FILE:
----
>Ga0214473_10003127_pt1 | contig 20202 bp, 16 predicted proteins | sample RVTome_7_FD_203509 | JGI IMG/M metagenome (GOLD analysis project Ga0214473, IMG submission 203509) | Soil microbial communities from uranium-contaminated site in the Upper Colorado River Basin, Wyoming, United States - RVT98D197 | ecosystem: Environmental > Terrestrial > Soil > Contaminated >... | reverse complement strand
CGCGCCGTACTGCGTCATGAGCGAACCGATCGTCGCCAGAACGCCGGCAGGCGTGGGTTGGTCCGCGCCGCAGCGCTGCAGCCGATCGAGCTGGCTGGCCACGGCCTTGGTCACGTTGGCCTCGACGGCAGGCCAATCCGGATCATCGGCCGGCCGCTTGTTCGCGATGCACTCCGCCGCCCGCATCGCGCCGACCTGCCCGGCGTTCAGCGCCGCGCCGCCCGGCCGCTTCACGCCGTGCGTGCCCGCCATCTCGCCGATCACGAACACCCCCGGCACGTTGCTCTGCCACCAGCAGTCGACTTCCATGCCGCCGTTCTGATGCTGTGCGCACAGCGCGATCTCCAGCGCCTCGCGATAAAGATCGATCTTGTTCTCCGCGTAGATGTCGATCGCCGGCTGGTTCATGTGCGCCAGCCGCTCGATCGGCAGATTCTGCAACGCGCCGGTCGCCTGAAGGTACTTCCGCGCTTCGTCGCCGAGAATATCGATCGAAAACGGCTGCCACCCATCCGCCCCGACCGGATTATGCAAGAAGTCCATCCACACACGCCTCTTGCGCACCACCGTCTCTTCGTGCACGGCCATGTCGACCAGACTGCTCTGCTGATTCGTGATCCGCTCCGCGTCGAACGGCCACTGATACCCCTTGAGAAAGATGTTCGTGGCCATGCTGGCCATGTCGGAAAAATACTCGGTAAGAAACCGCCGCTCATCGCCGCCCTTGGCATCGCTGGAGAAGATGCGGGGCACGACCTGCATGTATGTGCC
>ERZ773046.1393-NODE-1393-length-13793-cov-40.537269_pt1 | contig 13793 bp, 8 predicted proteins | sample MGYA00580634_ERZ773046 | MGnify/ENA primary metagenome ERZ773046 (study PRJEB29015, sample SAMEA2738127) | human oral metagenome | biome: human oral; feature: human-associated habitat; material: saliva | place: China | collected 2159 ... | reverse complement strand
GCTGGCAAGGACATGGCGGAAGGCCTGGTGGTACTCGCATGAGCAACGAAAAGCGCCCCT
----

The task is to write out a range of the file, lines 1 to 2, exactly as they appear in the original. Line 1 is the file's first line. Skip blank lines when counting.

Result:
>Ga0214473_10003127_pt1 | contig 20202 bp, 16 predicted proteins | sample RVTome_7_FD_203509 | JGI IMG/M metagenome (GOLD analysis project Ga0214473, IMG submission 203509) | Soil microbial communities from uranium-contaminated site in the Upper Colorado River Basin, Wyoming, United States - RVT98D197 | ecosystem: Environmental > Terrestrial > Soil > Contaminated >... | reverse complement strand
CGCGCCGTACTGCGTCATGAGCGAACCGATCGTCGCCAGAACGCCGGCAGGCGTGGGTTGGTCCGCGCCGCAGCGCTGCAGCCGATCGAGCTGGCTGGCCACGGCCTTGGTCACGTTGGCCTCGACGGCAGGCCAATCCGGATCATCGGCCGGCCGCTTGTTCGCGATGCACTCCGCCGCCCGCATCGCGCCGACCTGCCCGGCGTTCAGCGCCGCGCCGCCCGGCCGCTTCACGCCGTGCGTGCCCGCCATCTCGCCGATCACGAACACCCCCGGCACGTTGCTCTGCCACCAGCAGTCGACTTCCATGCCGCCGTTCTGATGCTGTGCGCACAGCGCGATCTCCAGCGCCTCGCGATAAAGATCGATCTTGTTCTCCGCGTAGATGTCGATCGCCGGCTGGTTCATGTGCGCCAGCCGCTCGATCGGCAGATTCTGCAACGCGCCGGTCGCCTGAAGGTACTTCCGCGCTTCGTCGCCGAGAATATCGATCGAAAACGGCTGCCACCCATCCGCCCCGACCGGATTATGCAAGAAGTCCATCCACACACGCCTCTTGCGCACCACCGTCTCTTCGTGCACGGCCATGTCGACCAGACTGCTCTGCTGATTCGTGATCCGCTCCGCGTCGAACGGCCACTGATACCCCTTGAGAAAGATGTTCGTGGCCATGCTGGCCATGTCGGAAAAATACTCGGTAAGAAACCGCCGCTCATCGCCGCCCTTGGCATCGCTGGAGAAGATGCGGGGCACGACCTGCATGTATGTGCC